Hand-held camerawork has become a staple of modern film/video production. It's time to ditch the tripod and get your hands dirty.
Camerawork is one of the most powerful tools a filmmaker has to communicate with his/her audience. The visual aesthetic of a project is usually planned out very early in the filmmaking process, and is one of the main collaborative efforts between Director and Director of Photography. Hand-held camera boasts a long and stormy history in The Biz, but remains one of the most popular filming techniques used today. Let's look at six reasons to go au naturel.
Budget is the single biggest factor that affects a project's production value, so it makes sense to go with a visual style that will create the proper mood while also fitting within the necessary budget. Hand-held camera technique allows the omission of certain equipment such as a professional quality tripod and fluid head, and frees up valuable real estate in the camera truck that's also doubling as the G+E truck, art department truck, and craft service storage. There are plenty of tutorials out there for DIY hand-held rigs, so the budget-conscious filmmaker has many options to go hand-held on the cheap.
Horror movies love to take us places we shouldn't go, such as deep into the woods, or even dingy public restrooms at night. It's hardly surprising then, that the horror genre is one of hand-held camera's most vocal supporters. Logistically, it's much easier to have a camera that can fit into small places or can be moved over long distances on foot rather than a full rig encumbered by weight and size. Also, documentaries such as La Source (2012) greatly benefit from the lesser carrying weight and improved accessibility afforded by a smaller camera rig, making hand-held camera a mainstay of documentary film production as well. Additionally, reality TV widely uses hand-held camera techniques on shows that require constant movement, such as The Amazing Race and COPS.
If there's one thing Paul Greengrass taught us with his Bourne movies, it's hand-held camera = intensity. Although filmmakers have been experimenting with hand-held camera since the dawn of cinema, the use of hand-held camera as an intentional aesthetic choice developed during the cinéma vérité style of the 60's French New Wave movement in films such as Godard's Breathless (1960). Since then, the technique has been used to heighten tension and give realism to countless films and television programs. Some of which, have become synonymous with the camerawork itself, such as the much-imitated Fox serial drama 24.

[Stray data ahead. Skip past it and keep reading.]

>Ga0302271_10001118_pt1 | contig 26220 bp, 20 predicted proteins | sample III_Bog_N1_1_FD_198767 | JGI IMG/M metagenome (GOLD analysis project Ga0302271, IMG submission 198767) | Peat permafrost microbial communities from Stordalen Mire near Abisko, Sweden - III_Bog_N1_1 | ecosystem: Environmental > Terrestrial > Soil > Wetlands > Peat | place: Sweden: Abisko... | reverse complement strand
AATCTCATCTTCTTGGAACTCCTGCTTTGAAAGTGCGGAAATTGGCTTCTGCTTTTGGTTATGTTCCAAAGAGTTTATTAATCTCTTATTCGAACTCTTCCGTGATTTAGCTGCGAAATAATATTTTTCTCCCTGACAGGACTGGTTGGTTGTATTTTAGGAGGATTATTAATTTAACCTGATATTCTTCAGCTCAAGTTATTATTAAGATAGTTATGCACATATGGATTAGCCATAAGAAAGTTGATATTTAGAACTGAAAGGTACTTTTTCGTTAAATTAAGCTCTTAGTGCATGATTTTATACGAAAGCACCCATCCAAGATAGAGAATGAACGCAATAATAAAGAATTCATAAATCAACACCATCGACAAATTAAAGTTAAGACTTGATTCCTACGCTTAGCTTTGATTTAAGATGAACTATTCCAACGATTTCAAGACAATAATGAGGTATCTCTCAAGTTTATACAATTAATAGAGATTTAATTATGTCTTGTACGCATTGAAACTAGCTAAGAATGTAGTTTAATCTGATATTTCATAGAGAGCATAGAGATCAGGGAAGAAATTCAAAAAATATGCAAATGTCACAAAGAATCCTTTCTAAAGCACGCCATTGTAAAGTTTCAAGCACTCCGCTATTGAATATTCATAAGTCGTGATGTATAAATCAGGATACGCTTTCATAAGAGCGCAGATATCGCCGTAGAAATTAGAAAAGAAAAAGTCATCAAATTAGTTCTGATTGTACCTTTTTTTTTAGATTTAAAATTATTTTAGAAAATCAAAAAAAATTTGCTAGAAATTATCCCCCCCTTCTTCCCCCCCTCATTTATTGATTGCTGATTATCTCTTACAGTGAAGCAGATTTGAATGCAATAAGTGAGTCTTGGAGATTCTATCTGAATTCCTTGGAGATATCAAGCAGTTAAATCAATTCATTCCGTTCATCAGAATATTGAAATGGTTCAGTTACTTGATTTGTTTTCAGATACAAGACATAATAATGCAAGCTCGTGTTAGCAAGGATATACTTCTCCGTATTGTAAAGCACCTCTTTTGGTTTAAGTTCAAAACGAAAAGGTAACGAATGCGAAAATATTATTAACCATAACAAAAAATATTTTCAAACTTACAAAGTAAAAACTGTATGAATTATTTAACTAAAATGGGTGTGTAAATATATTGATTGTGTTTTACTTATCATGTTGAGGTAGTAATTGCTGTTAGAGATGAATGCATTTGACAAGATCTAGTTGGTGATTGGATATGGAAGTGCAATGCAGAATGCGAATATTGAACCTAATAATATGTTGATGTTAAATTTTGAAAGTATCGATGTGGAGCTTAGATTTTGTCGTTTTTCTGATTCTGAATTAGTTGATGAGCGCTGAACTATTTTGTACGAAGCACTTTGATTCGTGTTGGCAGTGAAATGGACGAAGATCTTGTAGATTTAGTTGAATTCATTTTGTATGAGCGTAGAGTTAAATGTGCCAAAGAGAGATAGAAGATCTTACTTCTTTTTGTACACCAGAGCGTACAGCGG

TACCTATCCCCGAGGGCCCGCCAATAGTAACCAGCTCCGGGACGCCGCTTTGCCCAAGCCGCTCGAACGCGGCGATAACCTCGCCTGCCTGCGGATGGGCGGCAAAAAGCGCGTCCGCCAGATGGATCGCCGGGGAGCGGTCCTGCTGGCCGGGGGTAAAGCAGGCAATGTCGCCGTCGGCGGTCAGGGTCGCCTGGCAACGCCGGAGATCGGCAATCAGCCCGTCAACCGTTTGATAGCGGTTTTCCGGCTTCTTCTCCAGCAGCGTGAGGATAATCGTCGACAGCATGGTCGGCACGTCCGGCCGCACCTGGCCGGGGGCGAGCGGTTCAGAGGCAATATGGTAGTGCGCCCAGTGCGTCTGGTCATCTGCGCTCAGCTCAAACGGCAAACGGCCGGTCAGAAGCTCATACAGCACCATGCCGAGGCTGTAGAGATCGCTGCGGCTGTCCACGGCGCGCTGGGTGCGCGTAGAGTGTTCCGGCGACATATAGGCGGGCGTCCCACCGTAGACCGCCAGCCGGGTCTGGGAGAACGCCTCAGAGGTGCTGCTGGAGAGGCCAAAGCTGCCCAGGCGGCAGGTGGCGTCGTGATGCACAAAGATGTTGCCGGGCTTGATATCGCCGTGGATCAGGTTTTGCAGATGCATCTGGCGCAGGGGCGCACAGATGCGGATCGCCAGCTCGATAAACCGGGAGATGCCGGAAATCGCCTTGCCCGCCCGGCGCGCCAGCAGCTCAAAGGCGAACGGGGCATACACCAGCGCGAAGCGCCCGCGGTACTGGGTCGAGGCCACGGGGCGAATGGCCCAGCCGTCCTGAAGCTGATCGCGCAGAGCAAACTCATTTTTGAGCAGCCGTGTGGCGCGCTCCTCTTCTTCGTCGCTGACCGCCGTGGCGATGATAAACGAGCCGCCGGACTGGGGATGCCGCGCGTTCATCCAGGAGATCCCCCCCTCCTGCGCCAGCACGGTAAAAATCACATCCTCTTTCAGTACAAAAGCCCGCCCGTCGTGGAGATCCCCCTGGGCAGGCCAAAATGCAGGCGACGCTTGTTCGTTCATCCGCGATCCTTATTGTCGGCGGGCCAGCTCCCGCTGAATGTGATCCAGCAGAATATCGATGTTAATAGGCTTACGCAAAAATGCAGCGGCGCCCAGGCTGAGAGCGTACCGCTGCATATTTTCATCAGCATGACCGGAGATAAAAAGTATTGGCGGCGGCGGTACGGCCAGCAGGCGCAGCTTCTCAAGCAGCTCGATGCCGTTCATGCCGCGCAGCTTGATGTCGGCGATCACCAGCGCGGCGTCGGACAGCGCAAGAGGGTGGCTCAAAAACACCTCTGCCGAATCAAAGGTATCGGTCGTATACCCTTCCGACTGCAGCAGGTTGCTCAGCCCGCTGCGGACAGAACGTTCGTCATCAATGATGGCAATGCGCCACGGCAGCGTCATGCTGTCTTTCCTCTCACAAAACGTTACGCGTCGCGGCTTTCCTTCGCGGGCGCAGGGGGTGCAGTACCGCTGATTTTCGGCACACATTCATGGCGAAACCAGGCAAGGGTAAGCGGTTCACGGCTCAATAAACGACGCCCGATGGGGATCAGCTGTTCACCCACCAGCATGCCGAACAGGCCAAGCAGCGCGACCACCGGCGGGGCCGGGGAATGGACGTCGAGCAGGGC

4. Lower Profile.
Oftentimes lifeguards, apartment managers, mall security guards, etc., are willing to look the other way when you're stealing a shot in public with a hand-held camera (especially DSLRs). Yet these same authority figures may shut you down the moment a tripod pops out (speaking from experience, unfortunately). So in certain cases, hand-held is the best way to go to get your public shot on the down low. The permanent mobility of hand-held camera makes it perfect for micro-budget filmmaking where permits are often a luxury and an unexpected visit from local 5-O makes an easily hidden camera a valuable commodity.
TMZ on TV, as sensationalistic as it is, definitely does one thing really well: breaks stories first. TMZ employs a veritable army of independent camera people who get paid to haunt well-known celeb hangouts and buzz outside stars' mansions hoping for a glimpse of something tabloid-worthy. Naturally, if camera people went running up to celebs with a heavy and cumbersome tripod and head assembly, they'd probably end up with little more than a shot of celebs outrunning them. Thus, hand-held camera serves as makeshift stealth mode for video paparazzi in search of their next rent checks.
One of the biggest motivators to leave the tripod at home is speed. Traditionally, hand-held camera is much quicker to setup, as there is no need for time-consuming duties such as leveling the fluid head or making sure sticks are placed on the proper mark. A supreme benefit of a hand-held camera is that it is in a constant state of adjustment, so even if your operator misses the framing you wanted for a second or two, a quick turn of his waist can make it better in no time. Indie productions employing hand-held camera also benefit from fleeter travel time between company moves thanks to less equipment to pack up and unload.
Hand-held camerawork is a great option for filmmakers looking to cut costs, reduce set up time, lessen equipment, and create an authentic, intense atmosphere. Additionally, the technique works well in non-narrative projects such as documentary filmmaking and reality TV. Although hand-held camera has been around the industry for decades, it remains one of the most popular filming techniques used today.
Rory Walsh is an independent writer/director based in Los Angeles.